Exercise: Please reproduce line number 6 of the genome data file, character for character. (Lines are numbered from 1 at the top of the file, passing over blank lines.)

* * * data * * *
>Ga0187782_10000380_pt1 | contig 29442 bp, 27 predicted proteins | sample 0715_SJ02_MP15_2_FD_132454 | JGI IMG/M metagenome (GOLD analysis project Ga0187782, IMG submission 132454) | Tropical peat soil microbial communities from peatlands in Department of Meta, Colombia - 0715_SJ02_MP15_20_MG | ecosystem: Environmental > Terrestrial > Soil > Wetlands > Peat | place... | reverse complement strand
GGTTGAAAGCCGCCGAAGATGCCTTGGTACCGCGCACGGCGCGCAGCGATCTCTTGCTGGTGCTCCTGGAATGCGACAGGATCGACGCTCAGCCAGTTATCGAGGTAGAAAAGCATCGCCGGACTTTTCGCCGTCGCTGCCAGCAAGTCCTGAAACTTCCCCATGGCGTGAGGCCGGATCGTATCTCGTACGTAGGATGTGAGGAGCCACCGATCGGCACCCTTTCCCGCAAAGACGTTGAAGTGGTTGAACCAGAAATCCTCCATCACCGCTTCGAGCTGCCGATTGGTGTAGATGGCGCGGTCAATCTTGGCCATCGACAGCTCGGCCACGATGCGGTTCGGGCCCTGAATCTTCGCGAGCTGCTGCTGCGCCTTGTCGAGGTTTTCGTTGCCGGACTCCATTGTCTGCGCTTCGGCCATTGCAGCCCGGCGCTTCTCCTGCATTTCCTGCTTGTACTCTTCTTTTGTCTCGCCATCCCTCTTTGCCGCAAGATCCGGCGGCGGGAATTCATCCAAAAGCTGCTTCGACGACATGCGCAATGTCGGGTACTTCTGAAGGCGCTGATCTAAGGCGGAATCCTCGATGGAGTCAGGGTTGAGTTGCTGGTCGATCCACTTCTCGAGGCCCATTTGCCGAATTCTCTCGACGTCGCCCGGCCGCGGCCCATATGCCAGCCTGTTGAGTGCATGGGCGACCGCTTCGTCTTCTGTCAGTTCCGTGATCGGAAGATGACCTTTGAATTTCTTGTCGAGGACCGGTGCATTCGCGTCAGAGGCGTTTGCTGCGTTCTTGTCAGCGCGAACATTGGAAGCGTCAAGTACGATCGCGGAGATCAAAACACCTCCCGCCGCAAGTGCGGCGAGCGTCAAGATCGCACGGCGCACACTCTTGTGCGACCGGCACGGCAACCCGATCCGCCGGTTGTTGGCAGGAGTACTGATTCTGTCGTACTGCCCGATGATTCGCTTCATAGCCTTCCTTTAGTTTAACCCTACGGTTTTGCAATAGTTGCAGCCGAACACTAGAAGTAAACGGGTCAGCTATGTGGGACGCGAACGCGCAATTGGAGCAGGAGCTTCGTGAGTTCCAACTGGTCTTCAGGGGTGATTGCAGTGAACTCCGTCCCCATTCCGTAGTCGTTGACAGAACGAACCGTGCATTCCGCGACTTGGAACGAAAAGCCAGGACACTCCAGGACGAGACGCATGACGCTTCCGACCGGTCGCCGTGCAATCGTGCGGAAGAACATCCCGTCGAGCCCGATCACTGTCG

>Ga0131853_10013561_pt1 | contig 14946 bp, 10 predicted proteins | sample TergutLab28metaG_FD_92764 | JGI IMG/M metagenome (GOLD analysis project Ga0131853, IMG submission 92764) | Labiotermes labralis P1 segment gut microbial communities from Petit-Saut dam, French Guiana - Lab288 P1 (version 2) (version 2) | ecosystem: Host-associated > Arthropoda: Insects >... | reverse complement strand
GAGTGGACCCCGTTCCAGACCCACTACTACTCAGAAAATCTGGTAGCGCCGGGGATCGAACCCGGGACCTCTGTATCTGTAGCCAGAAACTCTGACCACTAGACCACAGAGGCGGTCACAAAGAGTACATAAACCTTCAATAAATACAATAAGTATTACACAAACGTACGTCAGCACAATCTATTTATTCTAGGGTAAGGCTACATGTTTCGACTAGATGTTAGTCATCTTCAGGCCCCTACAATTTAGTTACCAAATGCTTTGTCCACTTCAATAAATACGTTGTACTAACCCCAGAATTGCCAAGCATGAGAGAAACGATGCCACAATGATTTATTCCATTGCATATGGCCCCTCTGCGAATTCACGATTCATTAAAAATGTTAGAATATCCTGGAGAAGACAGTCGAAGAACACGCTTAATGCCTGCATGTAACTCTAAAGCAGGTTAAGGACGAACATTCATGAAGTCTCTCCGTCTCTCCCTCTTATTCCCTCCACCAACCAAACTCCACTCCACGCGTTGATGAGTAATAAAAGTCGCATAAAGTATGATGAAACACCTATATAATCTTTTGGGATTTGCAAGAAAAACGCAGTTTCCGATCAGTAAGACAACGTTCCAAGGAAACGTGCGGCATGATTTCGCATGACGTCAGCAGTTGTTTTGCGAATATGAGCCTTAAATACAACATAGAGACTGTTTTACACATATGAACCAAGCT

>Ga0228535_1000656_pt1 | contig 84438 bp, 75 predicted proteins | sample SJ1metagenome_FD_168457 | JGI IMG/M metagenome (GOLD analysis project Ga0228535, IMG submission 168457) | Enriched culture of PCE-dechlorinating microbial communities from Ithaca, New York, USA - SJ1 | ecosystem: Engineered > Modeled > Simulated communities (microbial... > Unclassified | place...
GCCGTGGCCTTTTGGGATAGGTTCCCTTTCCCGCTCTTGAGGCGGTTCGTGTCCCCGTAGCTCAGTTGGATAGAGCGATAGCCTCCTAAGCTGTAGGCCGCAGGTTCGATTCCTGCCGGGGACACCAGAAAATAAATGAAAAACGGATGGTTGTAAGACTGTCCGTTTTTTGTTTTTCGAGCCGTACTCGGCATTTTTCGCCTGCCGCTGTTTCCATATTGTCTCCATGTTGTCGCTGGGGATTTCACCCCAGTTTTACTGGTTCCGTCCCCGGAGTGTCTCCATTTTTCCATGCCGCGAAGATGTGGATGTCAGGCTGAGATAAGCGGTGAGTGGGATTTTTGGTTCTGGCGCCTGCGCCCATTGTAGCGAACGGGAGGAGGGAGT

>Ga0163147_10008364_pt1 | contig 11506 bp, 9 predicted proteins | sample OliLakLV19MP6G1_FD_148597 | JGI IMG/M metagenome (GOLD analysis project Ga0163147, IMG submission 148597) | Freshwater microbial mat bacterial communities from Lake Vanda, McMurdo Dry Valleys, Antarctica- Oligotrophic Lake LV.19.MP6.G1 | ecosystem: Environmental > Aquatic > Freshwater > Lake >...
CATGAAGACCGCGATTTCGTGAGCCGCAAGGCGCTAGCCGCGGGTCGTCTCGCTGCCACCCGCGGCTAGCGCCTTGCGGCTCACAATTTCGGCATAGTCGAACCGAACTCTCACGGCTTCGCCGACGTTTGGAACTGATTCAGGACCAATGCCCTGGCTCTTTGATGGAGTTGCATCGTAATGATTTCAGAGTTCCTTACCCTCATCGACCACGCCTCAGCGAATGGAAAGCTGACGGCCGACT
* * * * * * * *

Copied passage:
GCCGTGGCCTTTTGGGATAGGTTCCCTTTCCCGCTCTTGAGGCGGTTCGTGTCCCCGTAGCTCAGTTGGATAGAGCGATAGCCTCCTAAGCTGTAGGCCGCAGGTTCGATTCCTGCCGGGGACACCAGAAAATAAATGAAAAACGGATGGTTGTAAGACTGTCCGTTTTTTGTTTTTCGAGCCGTACTCGGCATTTTTCGCCTGCCGCTGTTTCCATATTGTCTCCATGTTGTCGCTGGGGATTTCACCCCAGTTTTACTGGTTCCGTCCCCGGAGTGTCTCCATTTTTCCATGCCGCGAAGATGTGGATGTCAGGCTGAGATAAGCGGTGAGTGGGATTTTTGGTTCTGGCGCCTGCGCCCATTGTAGCGAACGGGAGGAGGGAGT